Second, there is no "lack of judicially discoverable and manageable standards for resolving" this case; nor is a decision impossible "without an initial policy determination of a kind clearly for nonjudicial discretion." Baker v. Carr, supra, at 217. We are asked to decide whether the President may terminate a treaty under the Constitution without congressional approval. Resolution of the question may not be easy, but it only requires us to apply normal principles of interpretation to the constitutional provisions at issue. See Powell v. McCormack, supra, at 548-549. The present case involves neither review of the President's activities as Commander in Chief nor impermissible interference in the field of foreign affairs. Such a case would arise if we were asked to decide, for example, whether a treaty required the President to order troops into a foreign country. But "it is error to suppose that every case or controversy which touches foreign relations lies beyond judicial cognizance." Baker v. Carr, supra, at 211. This case "touches" foreign relations, but the question presented to us concerns only the constitutional division of power between Congress and the President.

A simple hypothetical demonstrates the confusion that I find inherent in MR. JUSTICE REHNQUIST's opinion concurring in the judgment. Assume that the President signed a mutual defense treaty with a foreign country and announced that it

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would go into effect despite its rejection by the Senate. Under MR. JUSTICE REHNQUIST's analysis, that situation would present a political question even though Art. II, § 2, clearly would resolve the dispute. Although the answer to the hypothetical case seems self-evident because it demands textual, rather than interstitial, analysis, the nature of the legal issue presented is no different from the issue presented in the case before us. In both cases, the Court would interpret the Constitution to decide whether congressional approval is necessary to give a Presidential decision on the validity of a treaty the force of law. Such an inquiry demands no special competence or information beyond the reach of the Judiciary. Cf. Chicago & Southern Air Lines v. Waterman S.S. Corp., 333 U.S. 103, 111 (1948).1

Finally, the political question doctrine rests in part on prudential concerns calling for mutual respect among the three branches of Government. Thus, the Judicial Branch should avoid "the potentiality of embarrassment [that would result] from multifarious pronouncements by various departments on one question." Similarly, the doctrine restrains judicial action where there is an "unusual need for unquestioning adherence to a political decision already made." Baker v. Carr, supra, at 217.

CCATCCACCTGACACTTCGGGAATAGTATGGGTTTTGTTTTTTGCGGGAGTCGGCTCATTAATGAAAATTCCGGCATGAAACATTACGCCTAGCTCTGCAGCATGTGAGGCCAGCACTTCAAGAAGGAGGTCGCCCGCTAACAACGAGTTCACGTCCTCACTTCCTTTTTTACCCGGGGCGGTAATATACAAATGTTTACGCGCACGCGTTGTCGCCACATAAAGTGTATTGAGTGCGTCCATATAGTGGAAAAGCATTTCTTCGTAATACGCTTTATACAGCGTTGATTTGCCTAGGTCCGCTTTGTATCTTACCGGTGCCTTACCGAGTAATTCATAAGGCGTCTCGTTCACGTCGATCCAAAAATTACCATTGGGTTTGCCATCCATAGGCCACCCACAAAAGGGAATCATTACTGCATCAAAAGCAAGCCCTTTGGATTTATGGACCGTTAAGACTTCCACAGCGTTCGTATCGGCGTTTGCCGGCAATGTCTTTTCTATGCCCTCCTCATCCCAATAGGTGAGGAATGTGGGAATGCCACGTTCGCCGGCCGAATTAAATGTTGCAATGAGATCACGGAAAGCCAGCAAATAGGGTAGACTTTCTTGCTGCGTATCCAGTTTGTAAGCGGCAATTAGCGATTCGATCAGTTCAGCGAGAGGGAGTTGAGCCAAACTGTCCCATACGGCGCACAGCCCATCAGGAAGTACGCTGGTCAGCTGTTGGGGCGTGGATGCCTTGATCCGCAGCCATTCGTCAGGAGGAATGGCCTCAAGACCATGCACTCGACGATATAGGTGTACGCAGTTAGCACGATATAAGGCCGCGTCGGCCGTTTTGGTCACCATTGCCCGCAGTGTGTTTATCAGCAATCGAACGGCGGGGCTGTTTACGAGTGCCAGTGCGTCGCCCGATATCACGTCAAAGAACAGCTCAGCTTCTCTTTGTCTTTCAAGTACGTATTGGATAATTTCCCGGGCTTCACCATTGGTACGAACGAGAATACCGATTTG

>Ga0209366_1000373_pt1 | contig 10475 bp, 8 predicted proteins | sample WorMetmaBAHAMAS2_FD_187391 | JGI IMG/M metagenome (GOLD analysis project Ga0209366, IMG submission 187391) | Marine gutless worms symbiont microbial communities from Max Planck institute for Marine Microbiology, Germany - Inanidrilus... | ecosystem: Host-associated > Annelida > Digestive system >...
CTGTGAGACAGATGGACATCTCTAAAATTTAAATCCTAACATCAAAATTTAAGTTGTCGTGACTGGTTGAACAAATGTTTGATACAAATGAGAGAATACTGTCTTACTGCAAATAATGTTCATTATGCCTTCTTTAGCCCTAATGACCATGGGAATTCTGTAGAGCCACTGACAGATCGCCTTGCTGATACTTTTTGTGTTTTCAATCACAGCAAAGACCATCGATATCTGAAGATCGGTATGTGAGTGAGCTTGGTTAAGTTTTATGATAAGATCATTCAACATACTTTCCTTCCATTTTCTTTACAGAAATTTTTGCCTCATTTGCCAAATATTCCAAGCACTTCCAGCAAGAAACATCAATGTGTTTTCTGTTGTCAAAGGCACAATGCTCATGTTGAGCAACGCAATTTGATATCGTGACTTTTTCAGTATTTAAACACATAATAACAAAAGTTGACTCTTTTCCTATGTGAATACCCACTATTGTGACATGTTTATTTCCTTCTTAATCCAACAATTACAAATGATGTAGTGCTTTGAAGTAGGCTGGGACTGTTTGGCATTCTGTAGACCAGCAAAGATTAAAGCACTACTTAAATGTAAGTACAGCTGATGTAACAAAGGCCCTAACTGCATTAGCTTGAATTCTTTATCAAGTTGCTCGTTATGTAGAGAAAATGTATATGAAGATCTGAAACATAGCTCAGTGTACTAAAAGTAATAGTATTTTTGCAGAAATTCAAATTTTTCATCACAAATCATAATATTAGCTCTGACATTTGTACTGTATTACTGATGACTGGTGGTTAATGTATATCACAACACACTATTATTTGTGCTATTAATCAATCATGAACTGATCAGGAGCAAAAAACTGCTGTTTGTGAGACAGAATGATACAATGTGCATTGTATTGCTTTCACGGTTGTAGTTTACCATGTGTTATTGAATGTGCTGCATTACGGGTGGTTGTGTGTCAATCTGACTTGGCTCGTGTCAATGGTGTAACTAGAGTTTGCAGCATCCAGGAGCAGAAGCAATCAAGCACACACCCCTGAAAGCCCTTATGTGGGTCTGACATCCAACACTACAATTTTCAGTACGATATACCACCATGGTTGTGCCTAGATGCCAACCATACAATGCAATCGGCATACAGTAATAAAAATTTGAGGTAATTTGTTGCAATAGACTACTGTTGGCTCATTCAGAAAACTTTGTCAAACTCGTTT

[100 S.Ct. 536] If this case were ripe for judicial review, see Part I supra, none of these prudential considerations would be present.

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Interpretation of the Constitution does not imply lack of respect for a coordinate branch. Powell v. McCormack, supra, at 548. If the President and the Congress had reached irreconcilable positions, final disposition of the question presented by this case would eliminate, rather than create, multiple constitutional interpretations. The specter of the Federal Government brought to a halt because of the mutual intransigence of the President and the Congress would require this Court to provide a resolution pursuant to our duty "`to say what the law is.'" United States v. Nixon, 418 U.S. 683, 703 (1974), quoting Marbury v. Madison, 1 Cranch 137, 177 (1803).


In my view, the suggestion that this case presents a political question is incompatible with this Court's willingness on previous occasions to decide whether one branch of our Government has impinged upon the power of another. See Buckley v. Valeo, 424 U.S. at 138; United States v. Nixon, supra, at 707; The Pocket Veto Case, 279 U.S. 655, 676-678 (1929); Myers v. United States, 272 U.S. 52 (1926).2 Under the

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criteria enunciated in Baker v. Carr, we have the responsibility to decide whether both the Executive and Legislative Branches have constitutional roles to play in termination of a treaty. If the Congress, by appropriate formal action, had challenged the President's authority to terminate the treaty with Taiwan, the resulting uncertainty could have serious consequences for our country. In that situation, it would be the duty of this Court to resolve the issue.

REHNQUIST, J., concurring

MR. JUSTICE REHNQUIST, with whom THE CHIEF JUSTICE, MR. JUSTICE STEWART, and MR. JUSTICE STEVENS join, concurring in the judgment.

I am of the view that the basic question presented by the petitioners in this case is "political," and therefore nonjusticiable because it...